About 300,000 people in West Virginia remained without water for drinking, cooking or bathing Friday as a chemical spill into the Elk River near Charleston closed schools, sharply curtailed commerce and prompted residents to strip grocery shelves of bottled water.
As authorities moved to bring water to people in nine counties, the U.S. attorney for the Southern District of West Virginia opened an investigation into how as much as 5,000 gallons of a chemical used to process coal leaked into the river Thursday and found its way into the treatment plant that supplies water to much of the greater Charleston area.
West Virginia Gov. Earl Ray Tomblin (D) and President Obama declared emergencies Friday. Tomblin ordered people in affected areas to “continue to refrain from using the water for drinking, cooking, cleaning, bathing and washing.” He said that a testing program had begun and that the National Guard would be bringing water to people in nine counties.
Obama directed the Federal Emergency Management Agency to assist the state and provide federal funding for the effort. The state legislature, which had just opened its session, canceled business Friday.
“Downtown Charleston is dead,” Mayor Danny Jones said in an interview. “It’s not just my city, it’s nine counties. When you don’t have water you can drink or bathe in, you’re pretty much frozen solid.”
Jones said hotels, restaurants and affiliated businesses were closed in the city of 51,000 people, which swells to about 125,000 on an average workday. A convention of mayors and city council members from around the state, scheduled to begin Sunday, has been canceled, he said.
The chemical, 4-methylcyclohexane methanol, a solvent used in processing coal, leaked from a tank at Freedom Industries and escaped a containment area.
A state Department of Environmental Protection spokesman estimated early Friday that less than 5,000 gallons of the chemical had escaped, but W. Kent Carper, president of the Kanawha County Commission , said he had “not heard any number that I have confidence in.”
“They’re clueless, or they don’t know,” a clearly irritated Carper said of the chemical company in an interview.
Carper and others said they began to notice a sweet smell in the air around Charleston as early as mid-morning Thursday, but there was no warning from either Freedom Industries or the West Virginia American Water Co. until late afternoon. The water company ordered customers to stop using the water at 5:45 p.m., according to Tom Aluise, a spokesman for the state Department of Environmental Protection.
There was confusion Friday about the reason for the delay, but Carper said the chemical company initially believed that the chemical would largely dissipate on its own because it is not very soluble in water.
“That means that [residents] drank water that has chemicals in it that they’re indicating now is not safe to wash a towel with,” Carper said.
Melissa Perry, chairwoman of the department of environment and occupational health at George Washington University’s School of Public Health , said 4-methylcyclohexane methanol is a solvent that is only 4 percent soluble in water. Its main danger, she said, comes from exposure to skin or inhalation, raising concerns for workers who will be involved in the cleanup. Symptoms would include eye, skin and respiratory tract irritation.
Animal studies show that ingestion poses a health threat to humans only in concentrations greater than 500 parts per million. As a result, it is prudent to issue a no-use order until authorities can determine how much went into the water supply, she said.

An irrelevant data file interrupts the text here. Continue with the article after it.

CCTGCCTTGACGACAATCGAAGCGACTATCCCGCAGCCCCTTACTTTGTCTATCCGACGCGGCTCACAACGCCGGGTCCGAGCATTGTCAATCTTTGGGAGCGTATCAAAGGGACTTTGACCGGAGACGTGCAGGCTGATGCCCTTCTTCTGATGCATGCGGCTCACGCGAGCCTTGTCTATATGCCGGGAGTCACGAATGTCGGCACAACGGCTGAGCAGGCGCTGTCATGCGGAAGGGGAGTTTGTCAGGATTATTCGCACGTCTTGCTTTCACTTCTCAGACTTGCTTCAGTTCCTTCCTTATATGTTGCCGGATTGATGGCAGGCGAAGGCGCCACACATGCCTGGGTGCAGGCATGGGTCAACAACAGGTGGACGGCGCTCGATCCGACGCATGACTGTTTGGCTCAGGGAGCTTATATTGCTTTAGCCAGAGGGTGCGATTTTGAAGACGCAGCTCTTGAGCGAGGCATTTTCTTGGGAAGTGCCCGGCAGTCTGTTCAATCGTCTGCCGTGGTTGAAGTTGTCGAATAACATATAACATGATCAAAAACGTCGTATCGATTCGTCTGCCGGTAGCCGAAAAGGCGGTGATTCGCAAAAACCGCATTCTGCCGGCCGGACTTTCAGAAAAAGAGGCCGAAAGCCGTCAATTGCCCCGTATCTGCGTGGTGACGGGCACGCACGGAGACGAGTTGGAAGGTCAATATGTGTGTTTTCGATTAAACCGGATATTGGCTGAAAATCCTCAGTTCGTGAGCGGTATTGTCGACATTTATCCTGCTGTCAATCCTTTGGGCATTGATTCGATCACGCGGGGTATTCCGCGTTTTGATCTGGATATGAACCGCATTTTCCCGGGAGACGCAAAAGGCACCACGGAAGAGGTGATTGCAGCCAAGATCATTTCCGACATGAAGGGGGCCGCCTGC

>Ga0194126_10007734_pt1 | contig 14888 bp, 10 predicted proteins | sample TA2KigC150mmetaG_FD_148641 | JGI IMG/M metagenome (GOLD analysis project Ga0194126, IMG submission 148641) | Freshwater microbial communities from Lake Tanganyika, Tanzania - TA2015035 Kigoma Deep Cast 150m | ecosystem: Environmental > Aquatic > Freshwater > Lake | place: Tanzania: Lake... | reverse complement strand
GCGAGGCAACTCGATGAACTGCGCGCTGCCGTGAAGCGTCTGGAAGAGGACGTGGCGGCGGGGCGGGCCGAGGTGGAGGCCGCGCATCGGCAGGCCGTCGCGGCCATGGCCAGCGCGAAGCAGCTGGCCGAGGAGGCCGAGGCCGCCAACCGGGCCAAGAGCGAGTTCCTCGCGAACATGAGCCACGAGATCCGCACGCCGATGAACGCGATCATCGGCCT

Some residents were taking no chances. Leah Devine, a middle school Spanish teacher, said she had given bottled water she stores in her garage to friends and was heading to her parents home in Elkins, W.Va., which was not affected.
She said she noticed an odor in her water while showering about 4 p.m. Thursday but decided it was inconsequential. “It smelled sweet, like candy,” she said.
On Friday she said, “My stomach hurts a little. I hope it’s just stress and eating very little. I’m very concerned with my friend’s 2-year-old.” The child has stomach problems that may be just a virus, she said.
Bill Price, a staffer for the Sierra Club who lives in Charleston about a mile and a half from the confluence of the Elk and Kanawha rivers, said in an interview that the odor Thursday led residents to believe that there had been a release of chemicals into the air before word began to spread about the spill into the river.
“We’re being told that this is not a toxic chemical,” he said. “But then at the same time, we’re not allowed to bathe in it.”
Price said he was drinking orange juice Friday morning and planned to go out later to see whether water was available. Carper said that major chains such as Wal-Mart were bringing as much bottled water into the area as they could and that firefighters were beginning to distribute water from unaffected sources. Residents were being urged to bring containers to distribution points so they could transport water home.
Freedom Industries President Gary Southern issued a statement saying that “our team has been working around the clock since the discovery to contain the leak to prevent further contamination.” Southern said the company is trying to determine how much of the chemical was released and is “following all necessary steps to fix the issue.”
U.S. Attorney Booth Goodwin said federal authorities are opening an investigation into what caused the spill, which affected Boone, Cabell, Clay, Jackson, Kanawha, Lincoln, Logan, Putnam and Roane counties.
“Yesterday’s release of a potentially dangerous chemical into our water supply has put hundreds of thousands of West Virginians at risk, severely disrupted our region’s economy and upended people’s daily lives,” Goodwin said in a statement. “We will determine what caused it and take whatever action is appropriate based on the evidence we uncover.”